From H. pylori to Spanish colonialism: the scales of cancer.

IMO2014Yesterday was the first day of the 4th Integrated Mathematical Oncology Workshop here at Moffitt. This year, it is run jointly with the Center for Infection Research in Cancer and is thus focused on the interaction of infection disease and cancer. This is a topic that I have not focused much attention on — except for the post on canine transmissible venereal tumor and passing mentions of Human papillomavirus (HPV) — so I am excited for the opportunity to learn. The workshop opened with a half-day focused on getting to know the external visitors, Alexander Anderson’s introduction, and our team assignments. I will be teammates with Heiko Enderling, Domenico Coppola, Jose M. Pimiento, and others. We will be looking at Helicobacter pylori. Go team blue! If you are curious, the more popularly known HPV went to David Basanta’s team, it will be great to compete against my team leader from last year. As you can expect, the friendly trash talking and subtle intimidation has already begun.

To be frank, before yesterday, I’ve only ever heard of H. pylori once and knew nothing of its links to stomach cancer. The story I heard was associated with Barry J. Marshall and J. Robin Warren’s award of the 2005 Nobel Prize in Physiology and Medicine “for their discovery of the bacterium Helicobacter pylori and its role in gastritis and peptic ulcer disease”. In 1984, Marshall was confident in the connection between H. pylori, inflammation, and ulcers, but the common knowledge of the day was that ulcers were caused by things like stress and smoking, not bacteria. The drug companies even happened to have an expensive drug that could manage the associated stomach inflammation, and given the money it was bringing in, nobody was concerned with finding some bacterium that could be cured with cheap antibiotics. Having difficulty convincing his colleagues (apart from Warren), Marshall decided to drink a Petri dish of cultured H. pylori, and within a few days grew sick, developing severe inflammation of the stomach before finally (two weeks after the ingestion) going on antibiotics and curing himself. This dramatic display was sufficient to push for bigger studies that eventually lead to the Nobel prize; I recommend listening to Warren’s podcast with Nobel Prize Talks or his acceptance speech for the whole story.

This is a fascinating tale, but from the modeling perspective, the real excitement of H. pylori and its role in stomach cancer is the multitude of scales that are central to the development of disease. We see important players from the scale of molecules involved in changing stomach acidity, to the single-cell scale of the bacteria and stomach lining, to the changes across the stomach as a whole organ, and the role of the individual patient’s life style and nutrition. These are the usual scales we see when modeling cancer, and dovetail nicely with Anderson’s opening remarks on the centrality of mathematics in helping us bridge the gaps. However, in the case of H. pylori, the scales go beyond the single individual at which Anderson stops and extend to the level of populations of humans in the co-evolution of host and pathogen, and even populations of groups of humans in a speculative connection to a topic familiar to TheEGG readers — the evolution of ethnocentrism. In preparation for the second half of the second day and the intense task of finding a specific question for team blue to focus on, I wanted to give a quick overview of these scales.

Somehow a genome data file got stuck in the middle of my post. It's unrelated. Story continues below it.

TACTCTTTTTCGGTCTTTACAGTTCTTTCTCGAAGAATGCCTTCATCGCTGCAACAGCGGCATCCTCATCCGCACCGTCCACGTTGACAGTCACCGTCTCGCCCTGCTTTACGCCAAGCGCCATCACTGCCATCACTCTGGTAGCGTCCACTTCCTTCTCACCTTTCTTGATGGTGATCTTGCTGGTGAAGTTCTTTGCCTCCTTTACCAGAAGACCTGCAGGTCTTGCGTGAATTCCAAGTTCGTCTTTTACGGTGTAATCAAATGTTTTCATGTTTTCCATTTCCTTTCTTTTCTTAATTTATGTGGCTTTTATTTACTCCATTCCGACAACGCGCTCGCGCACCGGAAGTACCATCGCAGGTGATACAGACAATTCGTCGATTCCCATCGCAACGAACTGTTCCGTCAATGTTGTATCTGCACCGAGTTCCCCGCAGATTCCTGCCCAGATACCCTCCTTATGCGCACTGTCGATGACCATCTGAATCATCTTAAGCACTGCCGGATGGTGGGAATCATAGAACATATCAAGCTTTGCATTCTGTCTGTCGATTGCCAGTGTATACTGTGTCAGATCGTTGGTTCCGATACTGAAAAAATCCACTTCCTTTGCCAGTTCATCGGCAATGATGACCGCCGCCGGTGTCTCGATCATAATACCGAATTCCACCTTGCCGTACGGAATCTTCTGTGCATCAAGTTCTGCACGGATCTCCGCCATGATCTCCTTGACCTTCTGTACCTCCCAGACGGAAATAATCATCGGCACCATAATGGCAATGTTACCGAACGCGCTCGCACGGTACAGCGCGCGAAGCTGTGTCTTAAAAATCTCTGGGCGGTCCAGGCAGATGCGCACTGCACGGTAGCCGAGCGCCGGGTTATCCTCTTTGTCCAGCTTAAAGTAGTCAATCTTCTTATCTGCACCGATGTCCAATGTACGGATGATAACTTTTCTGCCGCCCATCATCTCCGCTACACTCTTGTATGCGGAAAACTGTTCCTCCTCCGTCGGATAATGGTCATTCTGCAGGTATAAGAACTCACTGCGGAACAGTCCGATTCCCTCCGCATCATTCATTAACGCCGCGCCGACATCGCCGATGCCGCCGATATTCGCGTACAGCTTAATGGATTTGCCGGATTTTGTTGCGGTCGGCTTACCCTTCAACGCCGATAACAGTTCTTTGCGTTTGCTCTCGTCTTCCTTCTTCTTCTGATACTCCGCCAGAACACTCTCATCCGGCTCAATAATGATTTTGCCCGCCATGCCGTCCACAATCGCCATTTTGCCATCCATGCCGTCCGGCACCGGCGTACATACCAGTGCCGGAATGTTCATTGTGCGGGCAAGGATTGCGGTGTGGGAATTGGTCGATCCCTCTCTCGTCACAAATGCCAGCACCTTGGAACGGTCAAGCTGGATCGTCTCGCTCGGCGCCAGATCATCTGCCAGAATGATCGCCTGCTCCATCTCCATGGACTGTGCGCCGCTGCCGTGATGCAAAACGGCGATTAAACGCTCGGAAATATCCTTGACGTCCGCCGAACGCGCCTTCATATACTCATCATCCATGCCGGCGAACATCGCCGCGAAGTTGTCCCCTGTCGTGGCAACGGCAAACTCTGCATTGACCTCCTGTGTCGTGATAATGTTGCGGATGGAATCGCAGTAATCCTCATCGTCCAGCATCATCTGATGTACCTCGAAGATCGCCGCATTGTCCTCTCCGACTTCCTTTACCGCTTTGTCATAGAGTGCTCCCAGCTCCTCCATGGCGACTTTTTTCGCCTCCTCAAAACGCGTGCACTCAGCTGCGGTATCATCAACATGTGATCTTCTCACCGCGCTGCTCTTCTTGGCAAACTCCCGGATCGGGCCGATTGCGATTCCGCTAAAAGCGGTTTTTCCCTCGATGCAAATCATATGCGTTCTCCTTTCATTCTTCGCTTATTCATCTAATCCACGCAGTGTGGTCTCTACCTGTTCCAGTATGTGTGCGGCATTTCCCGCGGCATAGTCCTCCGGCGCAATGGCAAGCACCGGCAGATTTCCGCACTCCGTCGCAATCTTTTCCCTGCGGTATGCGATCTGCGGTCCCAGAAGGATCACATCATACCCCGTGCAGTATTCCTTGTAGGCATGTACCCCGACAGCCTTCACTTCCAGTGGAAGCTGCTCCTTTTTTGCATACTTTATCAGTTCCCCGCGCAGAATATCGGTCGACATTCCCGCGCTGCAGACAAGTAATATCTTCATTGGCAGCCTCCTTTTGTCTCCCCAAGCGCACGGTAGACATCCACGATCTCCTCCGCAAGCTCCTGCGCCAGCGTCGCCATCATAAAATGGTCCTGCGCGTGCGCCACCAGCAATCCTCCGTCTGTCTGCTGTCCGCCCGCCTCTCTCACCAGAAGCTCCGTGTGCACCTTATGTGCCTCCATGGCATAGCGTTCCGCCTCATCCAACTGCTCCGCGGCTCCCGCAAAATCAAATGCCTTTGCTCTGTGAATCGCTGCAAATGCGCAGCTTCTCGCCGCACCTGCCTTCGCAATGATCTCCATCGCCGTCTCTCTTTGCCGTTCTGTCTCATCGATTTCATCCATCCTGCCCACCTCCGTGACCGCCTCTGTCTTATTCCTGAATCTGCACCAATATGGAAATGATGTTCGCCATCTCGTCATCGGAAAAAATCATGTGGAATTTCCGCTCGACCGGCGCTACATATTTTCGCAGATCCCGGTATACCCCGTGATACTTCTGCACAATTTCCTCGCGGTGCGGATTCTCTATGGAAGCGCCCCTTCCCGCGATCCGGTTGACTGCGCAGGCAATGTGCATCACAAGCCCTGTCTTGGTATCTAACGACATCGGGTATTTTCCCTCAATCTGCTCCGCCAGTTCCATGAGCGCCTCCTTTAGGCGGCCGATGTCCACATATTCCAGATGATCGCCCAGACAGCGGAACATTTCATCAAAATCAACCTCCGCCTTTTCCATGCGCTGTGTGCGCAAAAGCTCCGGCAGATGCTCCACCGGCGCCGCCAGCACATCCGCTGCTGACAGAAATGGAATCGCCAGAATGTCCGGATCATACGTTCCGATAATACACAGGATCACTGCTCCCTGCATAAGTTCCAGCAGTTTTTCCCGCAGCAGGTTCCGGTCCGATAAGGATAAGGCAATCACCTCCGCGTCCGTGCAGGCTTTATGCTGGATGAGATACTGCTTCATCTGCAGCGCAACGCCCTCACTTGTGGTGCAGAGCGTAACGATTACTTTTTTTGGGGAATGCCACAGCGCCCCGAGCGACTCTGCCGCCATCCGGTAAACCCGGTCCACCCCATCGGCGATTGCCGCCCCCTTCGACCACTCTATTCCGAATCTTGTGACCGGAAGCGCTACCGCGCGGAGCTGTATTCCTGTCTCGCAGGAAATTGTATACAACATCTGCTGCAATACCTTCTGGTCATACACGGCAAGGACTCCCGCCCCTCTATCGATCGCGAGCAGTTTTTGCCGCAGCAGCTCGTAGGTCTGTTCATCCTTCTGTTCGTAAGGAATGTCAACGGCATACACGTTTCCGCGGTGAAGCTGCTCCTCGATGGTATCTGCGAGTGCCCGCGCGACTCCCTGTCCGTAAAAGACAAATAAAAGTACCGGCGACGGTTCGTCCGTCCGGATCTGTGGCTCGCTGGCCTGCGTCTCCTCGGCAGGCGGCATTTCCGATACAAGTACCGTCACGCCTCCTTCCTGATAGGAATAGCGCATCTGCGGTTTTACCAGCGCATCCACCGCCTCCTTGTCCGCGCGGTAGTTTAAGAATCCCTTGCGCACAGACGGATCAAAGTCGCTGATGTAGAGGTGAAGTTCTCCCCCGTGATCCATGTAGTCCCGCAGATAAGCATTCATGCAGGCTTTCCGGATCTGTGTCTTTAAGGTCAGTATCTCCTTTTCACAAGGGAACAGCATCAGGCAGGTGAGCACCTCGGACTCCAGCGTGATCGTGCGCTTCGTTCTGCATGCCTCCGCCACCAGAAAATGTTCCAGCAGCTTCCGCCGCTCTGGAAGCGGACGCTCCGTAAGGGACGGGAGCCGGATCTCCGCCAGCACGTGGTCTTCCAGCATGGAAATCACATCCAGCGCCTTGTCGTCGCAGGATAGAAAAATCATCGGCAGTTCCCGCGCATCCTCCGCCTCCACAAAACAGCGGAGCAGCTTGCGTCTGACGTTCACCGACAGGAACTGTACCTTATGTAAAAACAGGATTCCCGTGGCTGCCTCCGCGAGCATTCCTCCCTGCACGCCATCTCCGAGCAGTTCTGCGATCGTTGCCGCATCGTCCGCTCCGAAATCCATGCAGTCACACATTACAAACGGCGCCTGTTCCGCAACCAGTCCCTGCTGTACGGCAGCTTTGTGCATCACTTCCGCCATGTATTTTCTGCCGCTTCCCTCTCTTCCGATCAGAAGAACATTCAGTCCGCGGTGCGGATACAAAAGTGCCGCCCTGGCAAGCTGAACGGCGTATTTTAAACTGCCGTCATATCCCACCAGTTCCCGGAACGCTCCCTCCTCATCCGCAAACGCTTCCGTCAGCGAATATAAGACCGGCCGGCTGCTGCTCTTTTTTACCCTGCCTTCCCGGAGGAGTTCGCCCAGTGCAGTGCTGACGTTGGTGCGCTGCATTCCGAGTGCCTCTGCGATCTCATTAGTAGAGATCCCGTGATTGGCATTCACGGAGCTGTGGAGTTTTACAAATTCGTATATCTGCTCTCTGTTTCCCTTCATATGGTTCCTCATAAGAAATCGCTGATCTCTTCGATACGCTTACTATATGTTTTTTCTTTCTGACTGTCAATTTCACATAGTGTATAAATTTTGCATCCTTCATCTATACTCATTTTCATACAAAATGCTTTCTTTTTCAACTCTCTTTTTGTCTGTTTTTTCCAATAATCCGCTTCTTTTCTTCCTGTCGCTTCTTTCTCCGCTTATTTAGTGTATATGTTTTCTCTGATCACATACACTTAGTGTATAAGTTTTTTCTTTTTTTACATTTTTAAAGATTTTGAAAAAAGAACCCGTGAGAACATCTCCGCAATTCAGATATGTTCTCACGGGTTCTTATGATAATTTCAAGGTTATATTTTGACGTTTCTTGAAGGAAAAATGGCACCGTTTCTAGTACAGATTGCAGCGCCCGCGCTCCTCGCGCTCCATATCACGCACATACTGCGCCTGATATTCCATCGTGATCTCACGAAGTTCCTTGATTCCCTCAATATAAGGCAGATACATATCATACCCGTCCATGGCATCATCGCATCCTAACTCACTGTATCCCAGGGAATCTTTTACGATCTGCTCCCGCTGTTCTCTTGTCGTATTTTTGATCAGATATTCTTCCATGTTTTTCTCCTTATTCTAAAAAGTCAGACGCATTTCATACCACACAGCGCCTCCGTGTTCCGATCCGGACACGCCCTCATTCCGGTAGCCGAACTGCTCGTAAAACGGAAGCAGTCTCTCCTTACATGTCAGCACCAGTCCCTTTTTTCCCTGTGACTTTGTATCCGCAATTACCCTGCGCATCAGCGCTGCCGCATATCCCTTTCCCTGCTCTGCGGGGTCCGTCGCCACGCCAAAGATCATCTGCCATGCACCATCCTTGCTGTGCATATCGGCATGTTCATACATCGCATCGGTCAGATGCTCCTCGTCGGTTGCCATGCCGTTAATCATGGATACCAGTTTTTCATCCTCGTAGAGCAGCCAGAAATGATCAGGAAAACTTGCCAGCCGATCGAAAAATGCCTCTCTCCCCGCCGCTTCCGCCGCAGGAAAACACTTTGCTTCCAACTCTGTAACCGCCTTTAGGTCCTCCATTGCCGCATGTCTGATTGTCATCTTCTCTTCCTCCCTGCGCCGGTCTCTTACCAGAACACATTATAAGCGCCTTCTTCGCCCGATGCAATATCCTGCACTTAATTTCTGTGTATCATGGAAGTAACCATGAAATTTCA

From cell to organ

Helicobacter pylori is — as its name might suggest — a helix-shaped bacterium that is about 3 micrometers long and 0.5 micrometers wide that grows in the mucus layer of the stomach; for comparison, the goblet cells that line the stomach and excrete the mucus are ~50 micrometers long and 5-10 micrometers wide. About half of the world’s population is infected with H. pylori — with a higher prevalence in the developing than the developed world — and although all infected individuals develop some inflammation of the stomach, less than 1% get stomach cancer (Peek & Blaser, 2002). However, this still accounts for around 10% of worldwide cancer mortality — or approximately 738,000 deaths in 2008 — making it the second leading cause of cancer-related death (Ferlay et al., 2010). Although H. pylori does trigger an immune response, the immune system is not effective at dealing with it because the bacteria interferes with the local response and the immune cells cannot reach the stomach lining in which the bacteria is often lodged (Kusters, et al., 2006). Thus, at the level of single cells, we already have interesting dynamics.

At the level of the whole stomach, and even more interesting observation is associated with H. pylori — it increases the risk for some cancer while decreasing the risk for others. Stomach cancer is classified into two types: cardia gastric cancer is in the top inch where the stomach meets the esophagus, and non-cardia gastric cancer is in the rest of the stomach. It is well established that the bacteria greatly increase the risk for the more common non-cardia gastric cancer — the risk is nearly six times higher for people infected with H. pylori than the uninfected (Webb, 2001). This makes H. pylori the only bacterium recognized by the World Health Organization as a Grade 1 carcinogen. The mechanism for this carcinogenesis is unknown, but researchers suspect it might be due to to long-term inflammation causing faster cell turnover and thus an increased risk of cancer in the stomach lining — this hypothesis has some support in mouse models (Tu et al., 2008). For cardia gastric cancer, however, the bacteria is associated with lower levels of cancer (Kamangar, et al., 2006; although for some conflicting evidence, see Kamagar, et al., 2007). Further up the food-track, in the esophagus, Islami & Kamagar’s (2008) meta-analysis showed a 45% decrease in esophageal cancer associated with H. pylori infection. Here the leading hypothesis is that the decrease in acidity of the stomach due to colonization by the bacteria causes a reduction in acid reflux — a known risk for cancer of the upper stomach and esophagus. Thus, on the scale of the whole organ, we see a heterogeneous effect due to the bacteria.